Krisztina Szabo as Musetta in VO's 2012 production of La Boheme. Photo: Tim Matheson


Marianne Fiset as Mimi. Photo: Tim Matheson

La Boheme
Vancouver Opera

Giacomo Puccini's La Bohème

Libretto by Giuseppe Giacosa and Luigi Illica

Dates and Venue 20 – 28 October 2012, 7.30pm (28 Oct. matinee at 1:30pm) | Queen Elizabeth Theatre

Reviewer Ed Farolan

What a fantastic opera! And what a wonderful production delivered by our own Vancouver Opera! "Awesome" was the word I heard as I left the theatre, and indeed, this was a beautiful, well-conducted, well-directed, and exquisitely sung opera. No wonder La Boheme, described as an opera of pathos and humour, has been produced more than 500 times in the past five years, according to Director Nancy Hermiston.

VO's production also impressed me with its evocative sets on a grand-opera scale and the lavish costumes. Kudos to Erhard Rom, Gerald King and Conor Moore! I was also impressed by the fresh young cast who delivered this moving and heartbreaking love story effectively.

I heard myself humming that classic aria popularly known as "Musetta's Waltz" which was sung by "bombshell Musetta", using Musical Director Leslie Dala's phrase. Krsztina Szabo was indeed a bombshell as she sang this classic aria in all her frivolity and sexuality when she makes her entrance in Act II at Cafe Momus. I was also amused by the Vancouver Opera chorus especially the children as they sang and did all the commotion outside of the Cafe. Congratulations, Kinza Tyrrelle and Marisa Gaetanne!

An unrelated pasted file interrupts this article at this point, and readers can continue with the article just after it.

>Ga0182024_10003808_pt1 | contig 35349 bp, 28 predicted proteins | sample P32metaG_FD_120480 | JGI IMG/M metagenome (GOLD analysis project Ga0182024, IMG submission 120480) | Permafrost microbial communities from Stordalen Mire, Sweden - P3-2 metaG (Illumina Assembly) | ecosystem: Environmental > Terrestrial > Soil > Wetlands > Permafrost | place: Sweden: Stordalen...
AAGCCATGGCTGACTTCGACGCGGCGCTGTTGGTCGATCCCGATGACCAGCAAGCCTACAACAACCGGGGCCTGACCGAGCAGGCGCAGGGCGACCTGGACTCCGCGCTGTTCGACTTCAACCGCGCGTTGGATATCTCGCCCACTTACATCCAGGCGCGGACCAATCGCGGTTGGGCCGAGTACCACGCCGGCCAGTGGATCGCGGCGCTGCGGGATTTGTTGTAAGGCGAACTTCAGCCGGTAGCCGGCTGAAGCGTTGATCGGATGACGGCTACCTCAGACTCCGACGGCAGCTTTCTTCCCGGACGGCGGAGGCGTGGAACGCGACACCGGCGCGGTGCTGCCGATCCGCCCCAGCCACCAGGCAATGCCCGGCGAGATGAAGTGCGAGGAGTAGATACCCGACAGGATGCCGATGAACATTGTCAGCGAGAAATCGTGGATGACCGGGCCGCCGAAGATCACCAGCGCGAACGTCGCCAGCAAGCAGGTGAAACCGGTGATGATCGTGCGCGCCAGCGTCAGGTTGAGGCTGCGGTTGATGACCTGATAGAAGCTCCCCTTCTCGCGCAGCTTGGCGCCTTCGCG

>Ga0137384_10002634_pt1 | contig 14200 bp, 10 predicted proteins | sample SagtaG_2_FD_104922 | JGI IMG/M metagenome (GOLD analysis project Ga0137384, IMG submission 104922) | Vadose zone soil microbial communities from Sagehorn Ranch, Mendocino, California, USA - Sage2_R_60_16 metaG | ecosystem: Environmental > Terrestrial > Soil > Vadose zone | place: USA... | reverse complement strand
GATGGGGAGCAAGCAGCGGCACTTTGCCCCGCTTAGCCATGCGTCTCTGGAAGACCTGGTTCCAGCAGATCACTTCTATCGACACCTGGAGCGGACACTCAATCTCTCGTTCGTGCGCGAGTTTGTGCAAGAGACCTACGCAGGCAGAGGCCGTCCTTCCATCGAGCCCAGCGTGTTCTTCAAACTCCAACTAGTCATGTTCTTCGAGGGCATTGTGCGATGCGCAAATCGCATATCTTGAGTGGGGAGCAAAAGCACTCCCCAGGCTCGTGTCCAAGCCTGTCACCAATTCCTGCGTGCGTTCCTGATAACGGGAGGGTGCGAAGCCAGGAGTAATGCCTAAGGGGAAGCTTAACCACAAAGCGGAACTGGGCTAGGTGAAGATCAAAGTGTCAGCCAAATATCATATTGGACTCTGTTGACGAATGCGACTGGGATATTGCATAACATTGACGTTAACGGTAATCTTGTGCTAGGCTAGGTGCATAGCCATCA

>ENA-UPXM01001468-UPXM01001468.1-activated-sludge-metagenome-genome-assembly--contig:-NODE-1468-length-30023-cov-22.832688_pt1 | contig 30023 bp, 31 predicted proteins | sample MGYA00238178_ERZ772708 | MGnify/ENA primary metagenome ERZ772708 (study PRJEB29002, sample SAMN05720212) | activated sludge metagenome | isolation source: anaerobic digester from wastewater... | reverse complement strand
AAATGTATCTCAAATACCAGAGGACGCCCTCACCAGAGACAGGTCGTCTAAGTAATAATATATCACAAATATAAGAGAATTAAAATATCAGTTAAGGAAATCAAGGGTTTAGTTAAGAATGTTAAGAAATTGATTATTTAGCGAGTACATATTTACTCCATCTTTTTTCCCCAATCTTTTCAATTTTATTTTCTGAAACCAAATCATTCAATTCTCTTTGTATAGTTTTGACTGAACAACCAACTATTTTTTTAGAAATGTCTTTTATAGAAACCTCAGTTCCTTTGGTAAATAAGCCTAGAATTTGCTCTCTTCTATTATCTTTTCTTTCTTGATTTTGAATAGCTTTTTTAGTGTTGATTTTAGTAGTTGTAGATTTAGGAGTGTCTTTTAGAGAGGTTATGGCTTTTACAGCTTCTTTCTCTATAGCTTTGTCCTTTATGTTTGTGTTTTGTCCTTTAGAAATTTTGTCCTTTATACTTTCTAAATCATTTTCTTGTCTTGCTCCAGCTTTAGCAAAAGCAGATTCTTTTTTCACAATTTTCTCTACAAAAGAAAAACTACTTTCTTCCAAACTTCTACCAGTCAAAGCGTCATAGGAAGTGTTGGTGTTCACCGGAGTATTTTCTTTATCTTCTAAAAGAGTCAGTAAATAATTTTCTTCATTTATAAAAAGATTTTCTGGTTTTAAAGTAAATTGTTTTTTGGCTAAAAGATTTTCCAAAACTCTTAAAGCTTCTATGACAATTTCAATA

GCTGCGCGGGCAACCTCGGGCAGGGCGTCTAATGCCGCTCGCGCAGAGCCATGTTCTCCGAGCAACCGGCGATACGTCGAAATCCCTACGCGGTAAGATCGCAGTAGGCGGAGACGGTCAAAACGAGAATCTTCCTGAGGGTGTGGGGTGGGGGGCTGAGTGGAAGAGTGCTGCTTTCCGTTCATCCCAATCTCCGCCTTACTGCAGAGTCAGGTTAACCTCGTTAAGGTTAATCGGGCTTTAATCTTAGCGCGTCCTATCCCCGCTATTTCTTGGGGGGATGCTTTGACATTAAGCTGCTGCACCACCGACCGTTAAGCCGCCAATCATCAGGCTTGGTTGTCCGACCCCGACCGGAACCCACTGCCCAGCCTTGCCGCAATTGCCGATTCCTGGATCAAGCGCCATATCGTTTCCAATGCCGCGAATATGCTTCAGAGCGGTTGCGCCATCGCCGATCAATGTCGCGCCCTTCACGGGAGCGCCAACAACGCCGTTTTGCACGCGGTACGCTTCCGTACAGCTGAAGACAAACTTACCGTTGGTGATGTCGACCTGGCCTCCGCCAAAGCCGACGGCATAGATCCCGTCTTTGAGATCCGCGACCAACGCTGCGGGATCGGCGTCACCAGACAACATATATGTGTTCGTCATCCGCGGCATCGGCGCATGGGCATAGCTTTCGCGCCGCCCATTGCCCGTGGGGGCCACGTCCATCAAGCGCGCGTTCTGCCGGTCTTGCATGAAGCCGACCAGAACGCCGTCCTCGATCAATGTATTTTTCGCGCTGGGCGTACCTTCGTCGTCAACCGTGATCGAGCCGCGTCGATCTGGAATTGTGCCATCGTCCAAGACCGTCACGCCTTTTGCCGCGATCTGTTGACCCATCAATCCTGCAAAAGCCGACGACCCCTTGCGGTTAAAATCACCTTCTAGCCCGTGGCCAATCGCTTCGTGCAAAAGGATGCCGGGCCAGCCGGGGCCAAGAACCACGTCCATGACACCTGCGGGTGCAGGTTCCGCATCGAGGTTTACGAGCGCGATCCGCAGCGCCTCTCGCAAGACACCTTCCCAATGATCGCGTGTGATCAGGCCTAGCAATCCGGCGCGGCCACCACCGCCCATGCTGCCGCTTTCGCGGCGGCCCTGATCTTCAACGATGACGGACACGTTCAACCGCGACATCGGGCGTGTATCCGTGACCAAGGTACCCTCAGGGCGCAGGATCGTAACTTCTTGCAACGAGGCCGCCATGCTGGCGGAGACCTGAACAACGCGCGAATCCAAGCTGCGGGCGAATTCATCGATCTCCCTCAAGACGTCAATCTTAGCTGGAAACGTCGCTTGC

On the other hand, we heard earlier in Act I the humble mistress Mimi (Marianne Fiset) sing another classic aria, Si, mi chiamano Mimi as she sings about herself to her future lover Rodolfo (Jason Slayden) who sings back another classic tune, popularized by Pavarotti, when he went on his "Three Tenor Tours", Che gelida manina and ending with In ravviso il sogno chi,io vorrei sempre sognar. Impressive!

The other "musketeers", friends of Rodolfo, did a fanastic job singing and acting as the all for one and one for all comrade bohemians: Marcello (Etienne Dupuis), Musetta's lover, a painter; Colline (Stephen Hegedus), a philosopher; and Schaunard (Aaron Durand), a musician, and the most successful of the four, always bringing in food and drinks. I enjoyed that comic scene in Act I when the landlord (Thomas Goerz) tries to collect the rent. and they manage to get away without paying.

Although the first acts of this opera are mostly comic and frivolous, the last act is tragic as Mimi dies and Rodolfo sings agonizingly the last notes of the opera before the curtain comes down, "Mimi! Mimi!". An extended standing ovation followed acknowledging Puccini's glorious music, as the singers came out to do their curtain call.

© 2012 Ed Farolan